“The self is ‘determined’ or ‘limited’ by the not-self, which in turn is limited by the self. It is as though self-consciousness were traversed by a movable barrier: whatever lies in the not-self has been transferred there from the self.”
Arthur Schopenhauer (1788–1860) would later do everyone a favour (in my opinion) by describing Fichte as the:
“father of sham philosophy, of the underhand method that by ambiguity in the use of words, imcomprehensible talk and sophisms, tries to … befool those eager to learn”
G. W. F. Hegel was another philosopher who was inspired by Kant by became hugely influential. Much of his study was metaphysical and more recent philosophers have strongly criticised it. In the words of Scruton:
“Hegel has recently been excreted as the greatest intellectual disaster in the history of mankind. Rightly understood, however, he was the true philosopher of the modern consciousness”
Part 4 on the political impact of philosophy begins earlier, revisiting the work of Locke …
“I shall perforce refer to Russell only rarely: as a character he is well enough known, and his copious powers of self-advertisement might perhaps suffice to justify my perfunctory treatment of his philosophy.”
The work of Frege, Russell and Wittgenstein lead to the founding of modern analytical philosophy. Unlike most of the philosophy described in this book, modern analytical philosophy uses mathematical terms, or as Scruton calls it “quasi-mathematical terms”. It is boolean logic applied to language, for the purposes of determining whether statements are truthful or not.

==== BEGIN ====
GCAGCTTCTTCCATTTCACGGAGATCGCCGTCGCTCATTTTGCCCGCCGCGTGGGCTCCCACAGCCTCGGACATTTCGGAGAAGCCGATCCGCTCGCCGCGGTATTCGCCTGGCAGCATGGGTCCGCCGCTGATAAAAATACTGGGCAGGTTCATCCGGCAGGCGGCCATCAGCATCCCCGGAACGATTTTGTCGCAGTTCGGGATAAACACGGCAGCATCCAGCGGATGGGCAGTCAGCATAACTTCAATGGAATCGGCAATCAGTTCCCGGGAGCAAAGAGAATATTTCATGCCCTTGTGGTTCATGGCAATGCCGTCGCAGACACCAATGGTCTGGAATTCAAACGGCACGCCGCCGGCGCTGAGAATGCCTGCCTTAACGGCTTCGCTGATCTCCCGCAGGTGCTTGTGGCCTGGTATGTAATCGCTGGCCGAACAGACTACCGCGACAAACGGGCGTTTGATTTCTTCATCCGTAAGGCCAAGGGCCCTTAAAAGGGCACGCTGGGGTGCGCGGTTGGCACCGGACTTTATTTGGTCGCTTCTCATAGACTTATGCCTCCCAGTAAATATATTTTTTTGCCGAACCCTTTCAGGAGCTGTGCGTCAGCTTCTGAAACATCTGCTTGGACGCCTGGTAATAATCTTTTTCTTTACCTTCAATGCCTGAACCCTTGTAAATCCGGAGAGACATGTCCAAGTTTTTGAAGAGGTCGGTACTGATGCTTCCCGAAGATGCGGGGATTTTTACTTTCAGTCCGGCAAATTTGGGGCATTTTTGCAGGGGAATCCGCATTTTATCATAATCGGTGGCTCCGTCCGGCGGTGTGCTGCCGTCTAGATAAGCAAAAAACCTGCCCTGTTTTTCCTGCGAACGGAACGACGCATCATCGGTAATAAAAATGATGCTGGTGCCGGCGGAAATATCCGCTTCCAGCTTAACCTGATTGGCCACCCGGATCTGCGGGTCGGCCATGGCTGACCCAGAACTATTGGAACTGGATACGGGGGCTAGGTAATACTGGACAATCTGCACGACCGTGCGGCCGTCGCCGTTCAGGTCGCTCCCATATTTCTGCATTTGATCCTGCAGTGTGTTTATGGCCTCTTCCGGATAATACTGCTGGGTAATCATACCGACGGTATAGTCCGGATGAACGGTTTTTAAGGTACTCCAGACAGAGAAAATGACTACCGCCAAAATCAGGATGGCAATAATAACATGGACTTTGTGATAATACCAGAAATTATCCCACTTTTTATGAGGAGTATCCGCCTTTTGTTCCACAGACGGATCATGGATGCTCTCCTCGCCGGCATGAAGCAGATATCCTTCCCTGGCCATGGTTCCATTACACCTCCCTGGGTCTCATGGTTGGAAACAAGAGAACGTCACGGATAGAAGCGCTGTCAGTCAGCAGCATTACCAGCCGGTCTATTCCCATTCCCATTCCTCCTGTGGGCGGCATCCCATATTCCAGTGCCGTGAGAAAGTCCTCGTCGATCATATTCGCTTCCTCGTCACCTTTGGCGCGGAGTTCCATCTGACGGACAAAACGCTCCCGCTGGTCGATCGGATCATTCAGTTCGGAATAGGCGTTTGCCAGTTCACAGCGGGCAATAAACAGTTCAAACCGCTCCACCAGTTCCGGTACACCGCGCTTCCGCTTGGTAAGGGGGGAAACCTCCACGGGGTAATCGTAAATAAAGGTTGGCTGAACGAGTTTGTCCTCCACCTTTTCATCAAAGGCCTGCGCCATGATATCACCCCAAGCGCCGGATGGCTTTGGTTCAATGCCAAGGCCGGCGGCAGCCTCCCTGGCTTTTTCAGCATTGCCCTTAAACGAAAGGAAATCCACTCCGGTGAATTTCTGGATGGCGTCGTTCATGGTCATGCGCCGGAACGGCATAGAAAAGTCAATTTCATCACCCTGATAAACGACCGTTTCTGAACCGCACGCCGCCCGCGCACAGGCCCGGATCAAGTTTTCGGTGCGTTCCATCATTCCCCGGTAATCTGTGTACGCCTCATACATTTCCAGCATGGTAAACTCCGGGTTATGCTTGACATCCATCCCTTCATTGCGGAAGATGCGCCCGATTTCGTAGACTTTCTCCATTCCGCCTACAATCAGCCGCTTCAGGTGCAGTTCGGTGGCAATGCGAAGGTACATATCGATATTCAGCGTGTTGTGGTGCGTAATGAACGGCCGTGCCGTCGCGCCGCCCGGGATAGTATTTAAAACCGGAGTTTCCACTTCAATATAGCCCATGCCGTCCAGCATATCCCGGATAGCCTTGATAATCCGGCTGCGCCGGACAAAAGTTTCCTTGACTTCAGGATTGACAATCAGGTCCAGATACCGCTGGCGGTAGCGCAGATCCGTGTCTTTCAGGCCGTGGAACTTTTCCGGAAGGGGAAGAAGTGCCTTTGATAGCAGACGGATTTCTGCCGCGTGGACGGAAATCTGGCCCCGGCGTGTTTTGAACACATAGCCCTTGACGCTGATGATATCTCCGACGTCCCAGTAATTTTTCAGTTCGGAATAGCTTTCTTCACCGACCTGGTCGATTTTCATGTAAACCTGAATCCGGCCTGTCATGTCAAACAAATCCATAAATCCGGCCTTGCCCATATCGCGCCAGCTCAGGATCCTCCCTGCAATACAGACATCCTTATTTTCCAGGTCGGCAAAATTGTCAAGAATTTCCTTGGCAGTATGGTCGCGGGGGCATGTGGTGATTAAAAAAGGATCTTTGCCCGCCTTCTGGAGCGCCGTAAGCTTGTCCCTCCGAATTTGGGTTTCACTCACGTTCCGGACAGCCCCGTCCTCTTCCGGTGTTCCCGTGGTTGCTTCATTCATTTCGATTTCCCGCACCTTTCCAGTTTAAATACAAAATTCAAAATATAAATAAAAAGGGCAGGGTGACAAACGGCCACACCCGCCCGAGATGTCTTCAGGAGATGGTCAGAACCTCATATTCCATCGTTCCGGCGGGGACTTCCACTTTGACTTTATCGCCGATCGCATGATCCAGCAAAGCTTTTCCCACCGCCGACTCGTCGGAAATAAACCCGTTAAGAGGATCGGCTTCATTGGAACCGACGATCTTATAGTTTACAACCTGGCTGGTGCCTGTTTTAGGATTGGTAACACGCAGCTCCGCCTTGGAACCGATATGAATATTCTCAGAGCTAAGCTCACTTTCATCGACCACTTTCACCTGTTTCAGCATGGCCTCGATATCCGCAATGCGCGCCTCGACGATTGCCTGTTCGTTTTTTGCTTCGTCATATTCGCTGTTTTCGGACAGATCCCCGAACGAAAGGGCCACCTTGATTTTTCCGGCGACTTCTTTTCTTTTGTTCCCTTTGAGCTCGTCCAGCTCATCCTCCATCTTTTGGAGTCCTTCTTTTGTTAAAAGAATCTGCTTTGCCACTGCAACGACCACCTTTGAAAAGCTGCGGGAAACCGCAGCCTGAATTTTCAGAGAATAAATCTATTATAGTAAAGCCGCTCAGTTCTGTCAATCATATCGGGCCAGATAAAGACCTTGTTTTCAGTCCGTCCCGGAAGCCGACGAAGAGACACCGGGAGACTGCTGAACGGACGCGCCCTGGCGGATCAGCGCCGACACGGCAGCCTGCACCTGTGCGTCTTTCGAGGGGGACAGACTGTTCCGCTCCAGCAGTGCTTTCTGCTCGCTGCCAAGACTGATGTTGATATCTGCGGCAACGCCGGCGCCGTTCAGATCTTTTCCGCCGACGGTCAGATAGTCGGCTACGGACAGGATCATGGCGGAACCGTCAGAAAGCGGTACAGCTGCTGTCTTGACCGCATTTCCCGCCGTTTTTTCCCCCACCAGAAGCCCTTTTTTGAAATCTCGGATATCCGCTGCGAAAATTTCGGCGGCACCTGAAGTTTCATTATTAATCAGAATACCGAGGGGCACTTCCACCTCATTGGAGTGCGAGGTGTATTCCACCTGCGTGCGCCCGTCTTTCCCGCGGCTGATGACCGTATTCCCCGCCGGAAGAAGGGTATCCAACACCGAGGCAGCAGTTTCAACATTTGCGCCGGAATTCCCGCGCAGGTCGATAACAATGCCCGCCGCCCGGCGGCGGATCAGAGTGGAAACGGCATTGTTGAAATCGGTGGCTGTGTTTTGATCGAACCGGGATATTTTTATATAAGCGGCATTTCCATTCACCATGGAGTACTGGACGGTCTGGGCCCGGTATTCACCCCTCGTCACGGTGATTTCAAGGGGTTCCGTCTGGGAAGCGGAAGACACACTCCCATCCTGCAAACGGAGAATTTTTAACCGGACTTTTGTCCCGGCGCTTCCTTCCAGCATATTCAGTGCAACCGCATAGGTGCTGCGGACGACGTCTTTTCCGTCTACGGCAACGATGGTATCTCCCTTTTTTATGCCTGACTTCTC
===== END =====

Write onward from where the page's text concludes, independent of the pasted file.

We see the assertion “the King of France is bald” shown to be false, not because of any hair on the head of the King of France, but because France does not have a King!
Scruton says Wittgenstein later renounced modern analytical philosophy and moved his studies into other aspects of philosophy.
A shortcoming of the book, and perhaps an inevitable one for a book of such breadth, is it doesn’t go into enough depth for the reader to come to many conclusions about which philosophers are right and wrong. There is are 16 pages at the back for the bibliography, ordered by chapter, to aid the reader in exploring any particular philosopher in their complete form.
Scruton describes Kant and Wittgenstein as the two greatest modern philosophers, and also gives high praise for Hume.
This book definitely gave me a better idea as to what philosophy is all about.
Whether it Is philosophy a valuable field to study is a more difficult question.
There are many different areas of philosophy, which examine different questions. I don’t think it is realistic for the average person to learn the entire field. However I do think it is realistic to consider some questions that interest you, and whether any philosophers have proposed answers that are agreeable to you.
Stoicism remains my favorite school of philosophy, because the ideas are highly relevant and practical to everyday life. My next book review will investigate that further.